Casino patrons’ reactance to smoke-free policies

Abstract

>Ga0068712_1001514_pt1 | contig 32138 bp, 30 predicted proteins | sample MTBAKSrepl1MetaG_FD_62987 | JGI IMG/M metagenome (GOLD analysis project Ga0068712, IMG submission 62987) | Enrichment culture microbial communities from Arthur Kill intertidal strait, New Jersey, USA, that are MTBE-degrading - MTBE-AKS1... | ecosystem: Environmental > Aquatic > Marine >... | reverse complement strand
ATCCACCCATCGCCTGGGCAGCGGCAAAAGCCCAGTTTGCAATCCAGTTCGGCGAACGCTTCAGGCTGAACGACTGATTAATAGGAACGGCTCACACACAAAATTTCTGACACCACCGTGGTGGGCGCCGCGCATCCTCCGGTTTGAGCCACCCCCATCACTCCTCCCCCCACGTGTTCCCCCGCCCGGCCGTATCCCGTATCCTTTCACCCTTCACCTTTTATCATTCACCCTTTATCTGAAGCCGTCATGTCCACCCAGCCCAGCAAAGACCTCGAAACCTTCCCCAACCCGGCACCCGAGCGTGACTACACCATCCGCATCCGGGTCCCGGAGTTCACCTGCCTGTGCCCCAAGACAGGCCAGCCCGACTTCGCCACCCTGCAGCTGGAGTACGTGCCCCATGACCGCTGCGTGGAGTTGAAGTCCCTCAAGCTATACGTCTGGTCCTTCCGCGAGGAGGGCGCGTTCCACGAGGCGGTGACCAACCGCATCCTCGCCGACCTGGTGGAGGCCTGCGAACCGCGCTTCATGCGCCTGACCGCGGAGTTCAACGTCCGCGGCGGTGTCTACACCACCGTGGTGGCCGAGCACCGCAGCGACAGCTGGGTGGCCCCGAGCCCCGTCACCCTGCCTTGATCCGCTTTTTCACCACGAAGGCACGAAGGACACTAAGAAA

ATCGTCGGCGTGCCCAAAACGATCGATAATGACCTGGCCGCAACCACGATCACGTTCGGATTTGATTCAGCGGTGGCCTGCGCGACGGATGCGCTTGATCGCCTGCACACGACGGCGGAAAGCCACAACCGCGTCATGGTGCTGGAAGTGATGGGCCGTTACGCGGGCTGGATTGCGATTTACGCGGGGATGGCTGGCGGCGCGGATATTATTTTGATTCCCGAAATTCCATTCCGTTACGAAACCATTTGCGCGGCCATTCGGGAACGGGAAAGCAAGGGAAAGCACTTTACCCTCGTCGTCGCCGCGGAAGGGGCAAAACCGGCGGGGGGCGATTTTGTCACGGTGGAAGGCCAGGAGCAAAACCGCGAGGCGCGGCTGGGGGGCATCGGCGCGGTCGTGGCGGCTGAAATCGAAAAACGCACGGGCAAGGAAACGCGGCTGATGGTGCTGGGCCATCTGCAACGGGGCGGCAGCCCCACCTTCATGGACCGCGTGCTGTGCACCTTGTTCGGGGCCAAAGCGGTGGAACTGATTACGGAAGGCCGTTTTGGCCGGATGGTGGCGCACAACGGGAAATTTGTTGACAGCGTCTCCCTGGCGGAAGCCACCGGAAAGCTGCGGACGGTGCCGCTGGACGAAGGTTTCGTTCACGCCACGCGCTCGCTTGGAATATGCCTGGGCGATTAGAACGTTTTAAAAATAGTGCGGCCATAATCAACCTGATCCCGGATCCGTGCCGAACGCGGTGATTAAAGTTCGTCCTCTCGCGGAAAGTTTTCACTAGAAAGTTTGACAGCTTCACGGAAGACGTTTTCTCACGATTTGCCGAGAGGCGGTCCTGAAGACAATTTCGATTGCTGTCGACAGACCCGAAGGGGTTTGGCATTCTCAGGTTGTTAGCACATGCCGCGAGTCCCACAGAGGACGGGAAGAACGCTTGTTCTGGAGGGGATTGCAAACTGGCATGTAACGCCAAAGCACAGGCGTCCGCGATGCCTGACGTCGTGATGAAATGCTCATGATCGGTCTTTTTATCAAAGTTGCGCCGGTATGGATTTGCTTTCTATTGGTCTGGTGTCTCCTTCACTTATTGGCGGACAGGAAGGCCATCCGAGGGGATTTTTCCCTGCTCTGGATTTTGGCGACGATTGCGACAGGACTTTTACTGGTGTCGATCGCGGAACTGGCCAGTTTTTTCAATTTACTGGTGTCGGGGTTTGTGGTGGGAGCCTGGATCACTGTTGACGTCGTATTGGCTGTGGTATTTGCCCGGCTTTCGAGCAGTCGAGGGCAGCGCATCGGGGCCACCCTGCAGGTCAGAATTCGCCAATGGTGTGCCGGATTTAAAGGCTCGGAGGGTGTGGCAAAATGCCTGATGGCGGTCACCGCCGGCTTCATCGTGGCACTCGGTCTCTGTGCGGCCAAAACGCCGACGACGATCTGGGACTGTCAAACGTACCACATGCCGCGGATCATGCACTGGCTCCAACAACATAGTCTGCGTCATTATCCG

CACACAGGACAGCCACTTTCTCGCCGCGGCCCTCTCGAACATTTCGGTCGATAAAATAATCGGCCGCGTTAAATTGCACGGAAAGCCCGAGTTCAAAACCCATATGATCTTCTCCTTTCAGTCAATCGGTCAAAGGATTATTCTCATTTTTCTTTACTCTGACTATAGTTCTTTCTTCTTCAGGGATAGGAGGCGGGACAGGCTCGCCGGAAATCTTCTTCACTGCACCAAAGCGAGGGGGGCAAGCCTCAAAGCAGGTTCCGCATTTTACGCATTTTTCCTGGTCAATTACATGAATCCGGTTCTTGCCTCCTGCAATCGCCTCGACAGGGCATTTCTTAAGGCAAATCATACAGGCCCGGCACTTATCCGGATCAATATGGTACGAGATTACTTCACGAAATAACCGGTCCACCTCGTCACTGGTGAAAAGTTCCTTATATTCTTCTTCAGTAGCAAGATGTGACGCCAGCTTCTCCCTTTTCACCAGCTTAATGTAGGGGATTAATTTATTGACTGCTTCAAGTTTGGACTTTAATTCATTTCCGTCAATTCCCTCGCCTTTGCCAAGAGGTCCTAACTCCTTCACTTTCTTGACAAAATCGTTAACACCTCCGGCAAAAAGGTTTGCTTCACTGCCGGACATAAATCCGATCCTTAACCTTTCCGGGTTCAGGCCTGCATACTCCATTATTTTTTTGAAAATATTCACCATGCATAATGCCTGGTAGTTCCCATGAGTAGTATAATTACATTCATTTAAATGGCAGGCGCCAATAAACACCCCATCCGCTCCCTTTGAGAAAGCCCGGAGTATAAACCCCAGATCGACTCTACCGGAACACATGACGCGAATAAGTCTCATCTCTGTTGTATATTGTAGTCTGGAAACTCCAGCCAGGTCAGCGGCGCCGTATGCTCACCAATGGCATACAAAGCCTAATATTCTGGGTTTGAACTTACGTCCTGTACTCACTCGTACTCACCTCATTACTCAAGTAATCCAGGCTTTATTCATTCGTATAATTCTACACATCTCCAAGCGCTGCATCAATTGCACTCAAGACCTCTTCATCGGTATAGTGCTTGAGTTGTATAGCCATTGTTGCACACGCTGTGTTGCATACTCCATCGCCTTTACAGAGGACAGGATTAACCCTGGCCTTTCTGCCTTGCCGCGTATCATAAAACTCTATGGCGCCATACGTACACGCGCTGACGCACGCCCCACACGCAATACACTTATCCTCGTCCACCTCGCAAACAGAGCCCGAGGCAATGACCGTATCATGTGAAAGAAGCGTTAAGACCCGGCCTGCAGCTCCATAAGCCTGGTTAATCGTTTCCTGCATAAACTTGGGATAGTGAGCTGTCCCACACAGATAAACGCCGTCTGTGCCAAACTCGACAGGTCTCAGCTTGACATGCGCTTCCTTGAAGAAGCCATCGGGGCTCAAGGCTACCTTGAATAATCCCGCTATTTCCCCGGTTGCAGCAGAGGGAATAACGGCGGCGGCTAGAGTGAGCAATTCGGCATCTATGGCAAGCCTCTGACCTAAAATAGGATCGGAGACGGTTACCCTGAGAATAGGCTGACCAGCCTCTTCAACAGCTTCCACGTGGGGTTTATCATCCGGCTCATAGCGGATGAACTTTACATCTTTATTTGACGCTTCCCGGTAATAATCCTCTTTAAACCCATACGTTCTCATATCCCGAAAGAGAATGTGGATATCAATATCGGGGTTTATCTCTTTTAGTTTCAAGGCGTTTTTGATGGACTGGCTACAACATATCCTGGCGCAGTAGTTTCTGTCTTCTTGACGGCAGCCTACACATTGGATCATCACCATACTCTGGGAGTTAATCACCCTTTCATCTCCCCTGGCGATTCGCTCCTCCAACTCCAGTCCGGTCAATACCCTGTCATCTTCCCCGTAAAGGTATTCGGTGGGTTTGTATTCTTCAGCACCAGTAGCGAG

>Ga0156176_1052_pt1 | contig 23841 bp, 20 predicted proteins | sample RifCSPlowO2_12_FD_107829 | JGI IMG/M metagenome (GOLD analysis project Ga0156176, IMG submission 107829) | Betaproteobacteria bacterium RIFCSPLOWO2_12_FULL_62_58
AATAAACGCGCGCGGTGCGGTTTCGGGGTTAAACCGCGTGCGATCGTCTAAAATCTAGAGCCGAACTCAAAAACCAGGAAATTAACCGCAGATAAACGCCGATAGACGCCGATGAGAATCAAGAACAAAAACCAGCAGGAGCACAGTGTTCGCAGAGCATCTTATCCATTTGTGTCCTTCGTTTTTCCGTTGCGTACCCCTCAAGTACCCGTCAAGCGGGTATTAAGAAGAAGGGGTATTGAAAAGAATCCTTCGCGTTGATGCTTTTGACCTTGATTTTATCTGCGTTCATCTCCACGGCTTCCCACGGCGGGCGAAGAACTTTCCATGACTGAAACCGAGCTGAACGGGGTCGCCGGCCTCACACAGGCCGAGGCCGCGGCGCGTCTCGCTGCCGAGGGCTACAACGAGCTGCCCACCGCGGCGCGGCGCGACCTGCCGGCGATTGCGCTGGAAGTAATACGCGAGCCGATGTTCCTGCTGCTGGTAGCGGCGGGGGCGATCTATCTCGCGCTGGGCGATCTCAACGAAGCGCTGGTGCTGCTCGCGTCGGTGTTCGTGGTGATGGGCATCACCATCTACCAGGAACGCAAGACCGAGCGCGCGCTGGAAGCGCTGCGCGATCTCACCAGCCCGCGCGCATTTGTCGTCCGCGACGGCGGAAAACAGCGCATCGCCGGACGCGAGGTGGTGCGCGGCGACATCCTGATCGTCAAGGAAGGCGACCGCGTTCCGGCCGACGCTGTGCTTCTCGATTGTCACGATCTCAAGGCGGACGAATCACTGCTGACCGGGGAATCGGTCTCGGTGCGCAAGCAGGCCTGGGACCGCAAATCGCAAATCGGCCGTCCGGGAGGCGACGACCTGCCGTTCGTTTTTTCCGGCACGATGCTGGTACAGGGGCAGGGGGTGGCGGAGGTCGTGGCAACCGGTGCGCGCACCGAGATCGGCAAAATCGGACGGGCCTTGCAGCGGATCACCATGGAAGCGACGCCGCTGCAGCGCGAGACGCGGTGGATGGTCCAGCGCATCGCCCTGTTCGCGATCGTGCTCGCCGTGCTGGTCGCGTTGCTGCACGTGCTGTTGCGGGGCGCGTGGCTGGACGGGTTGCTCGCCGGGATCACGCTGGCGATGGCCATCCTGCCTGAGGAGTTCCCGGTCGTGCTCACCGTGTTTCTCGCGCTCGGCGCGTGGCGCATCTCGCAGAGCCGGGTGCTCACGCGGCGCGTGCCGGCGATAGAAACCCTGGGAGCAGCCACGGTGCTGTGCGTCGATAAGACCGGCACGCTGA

A growing number of states and cities in the United States have enacted smoke-free policies in public areas and, to improve the health outcomes of employees and patrons, have extended the policies to indoor tourism and hospitality venues including casinos, bars, and restaurants. However, the introduction of smoke-free policies in casinos has lowered gaming revenues by up to 20% in some jurisdictions (Eadington, 2011; Pakko, 2005; Thalheimer & Ali, 2008). Smoke-free policies have the potential to reduce the participation rate of gamblers either because smoking gamblers choose not to gamble if they cannot smoke, or because they choose to migrate to an alternative gambling opportunity which allows smoking. Since the goal of implementing smoke-free policies is to improve the health outcomes of employees and customers, some states' or locales' exemption from the bans may be temporary (Goodman, Agnew, McCaffrey, Paul, & Clancy, 2007). As a result of these changing external influences, it may be necessary to develop effective marketing strategies for continued growth in the casino industry. This study aimed to enhance insight into this phenomenon that results from external market influences by focusing on gamblers' behavioral changes with respect to their decisions to visit casinos when smoking bans are implemented. This dissertation proposed and tested a gambling-specific behavior model to examine the antecedents of individual changes in gambling patronage. The model was tested by using Path Analysis on data that were collected through an online survey of gamblers who visited gaming facilities in Deadwood, South Dakota. The results indicated that both the psychological reactance trait and the attitude importance of the freedom to smoke influence gambling behavioral changes after a smoking ban went into effect. Individual attitudes towards secondhand smoking also explained changes in casino patronage. No moderator effect was found in the path analysis. Supplementary analyses for other hospitality sectors were also conducted and the results also showed psychological reactance trait, the attitude importance of the freedom to smoke, and the attitude towards secondhand smoking explain changes in restaurant and bar patronage, and video lottery terminal participation. Discussion on the results of hypotheses testing and implications are presented followed by future research directions. (PsycINFO Database Record (c) 2014 APA, all rights reserved)

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